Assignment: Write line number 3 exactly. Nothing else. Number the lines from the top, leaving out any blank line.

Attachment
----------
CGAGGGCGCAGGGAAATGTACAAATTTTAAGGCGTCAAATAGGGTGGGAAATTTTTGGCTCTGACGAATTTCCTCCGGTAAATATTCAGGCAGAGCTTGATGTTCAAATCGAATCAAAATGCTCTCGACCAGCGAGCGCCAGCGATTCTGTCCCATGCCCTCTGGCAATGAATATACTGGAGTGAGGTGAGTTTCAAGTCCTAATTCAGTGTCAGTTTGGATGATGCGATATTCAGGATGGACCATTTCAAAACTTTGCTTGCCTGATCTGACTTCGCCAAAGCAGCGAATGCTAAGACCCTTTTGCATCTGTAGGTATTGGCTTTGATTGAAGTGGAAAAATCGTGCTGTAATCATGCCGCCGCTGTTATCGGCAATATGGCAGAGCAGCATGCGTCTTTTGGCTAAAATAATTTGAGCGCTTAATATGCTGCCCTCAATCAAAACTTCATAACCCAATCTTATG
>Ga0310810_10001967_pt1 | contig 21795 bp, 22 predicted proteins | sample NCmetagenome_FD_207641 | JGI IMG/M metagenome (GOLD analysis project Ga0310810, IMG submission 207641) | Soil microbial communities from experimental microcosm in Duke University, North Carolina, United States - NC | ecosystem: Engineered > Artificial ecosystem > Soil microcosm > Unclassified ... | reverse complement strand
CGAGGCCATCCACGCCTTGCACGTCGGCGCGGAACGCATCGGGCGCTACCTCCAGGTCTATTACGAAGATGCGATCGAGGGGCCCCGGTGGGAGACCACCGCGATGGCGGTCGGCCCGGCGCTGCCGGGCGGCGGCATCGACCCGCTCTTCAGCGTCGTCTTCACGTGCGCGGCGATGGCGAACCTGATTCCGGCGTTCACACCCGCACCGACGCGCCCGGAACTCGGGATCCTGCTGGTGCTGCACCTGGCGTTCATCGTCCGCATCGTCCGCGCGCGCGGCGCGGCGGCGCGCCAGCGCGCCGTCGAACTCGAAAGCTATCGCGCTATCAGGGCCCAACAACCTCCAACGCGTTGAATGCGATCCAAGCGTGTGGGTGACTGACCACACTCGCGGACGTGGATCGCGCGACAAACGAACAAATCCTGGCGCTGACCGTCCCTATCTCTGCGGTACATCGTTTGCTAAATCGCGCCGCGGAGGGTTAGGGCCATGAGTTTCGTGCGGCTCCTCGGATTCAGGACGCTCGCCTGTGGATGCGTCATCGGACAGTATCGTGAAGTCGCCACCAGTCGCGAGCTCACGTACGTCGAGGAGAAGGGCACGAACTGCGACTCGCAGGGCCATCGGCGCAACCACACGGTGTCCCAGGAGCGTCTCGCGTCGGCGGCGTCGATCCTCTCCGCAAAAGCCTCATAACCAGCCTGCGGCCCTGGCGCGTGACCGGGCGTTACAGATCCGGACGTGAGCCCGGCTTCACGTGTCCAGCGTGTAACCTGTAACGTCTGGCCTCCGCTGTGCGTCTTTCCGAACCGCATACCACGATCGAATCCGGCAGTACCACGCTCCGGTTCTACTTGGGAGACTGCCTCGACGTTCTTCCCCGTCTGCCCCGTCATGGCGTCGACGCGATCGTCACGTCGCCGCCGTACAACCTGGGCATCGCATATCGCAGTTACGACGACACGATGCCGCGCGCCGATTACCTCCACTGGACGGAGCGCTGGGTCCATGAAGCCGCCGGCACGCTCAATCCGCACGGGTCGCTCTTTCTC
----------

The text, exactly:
CGAGGCCATCCACGCCTTGCACGTCGGCGCGGAACGCATCGGGCGCTACCTCCAGGTCTATTACGAAGATGCGATCGAGGGGCCCCGGTGGGAGACCACCGCGATGGCGGTCGGCCCGGCGCTGCCGGGCGGCGGCATCGACCCGCTCTTCAGCGTCGTCTTCACGTGCGCGGCGATGGCGAACCTGATTCCGGCGTTCACACCCGCACCGACGCGCCCGGAACTCGGGATCCTGCTGGTGCTGCACCTGGCGTTCATCGTCCGCATCGTCCGCGCGCGCGGCGCGGCGGCGCGCCAGCGCGCCGTCGAACTCGAAAGCTATCGCGCTATCAGGGCCCAACAACCTCCAACGCGTTGAATGCGATCCAAGCGTGTGGGTGACTGACCACACTCGCGGACGTGGATCGCGCGACAAACGAACAAATCCTGGCGCTGACCGTCCCTATCTCTGCGGTACATCGTTTGCTAAATCGCGCCGCGGAGGGTTAGGGCCATGAGTTTCGTGCGGCTCCTCGGATTCAGGACGCTCGCCTGTGGATGCGTCATCGGACAGTATCGTGAAGTCGCCACCAGTCGCGAGCTCACGTACGTCGAGGAGAAGGGCACGAACTGCGACTCGCAGGGCCATCGGCGCAACCACACGGTGTCCCAGGAGCGTCTCGCGTCGGCGGCGTCGATCCTCTCCGCAAAAGCCTCATAACCAGCCTGCGGCCCTGGCGCGTGACCGGGCGTTACAGATCCGGACGTGAGCCCGGCTTCACGTGTCCAGCGTGTAACCTGTAACGTCTGGCCTCCGCTGTGCGTCTTTCCGAACCGCATACCACGATCGAATCCGGCAGTACCACGCTCCGGTTCTACTTGGGAGACTGCCTCGACGTTCTTCCCCGTCTGCCCCGTCATGGCGTCGACGCGATCGTCACGTCGCCGCCGTACAACCTGGGCATCGCATATCGCAGTTACGACGACACGATGCCGCGCGCCGATTACCTCCACTGGACGGAGCGCTGGGTCCATGAAGCCGCCGGCACGCTCAATCCGCACGGGTCGCTCTTTCTC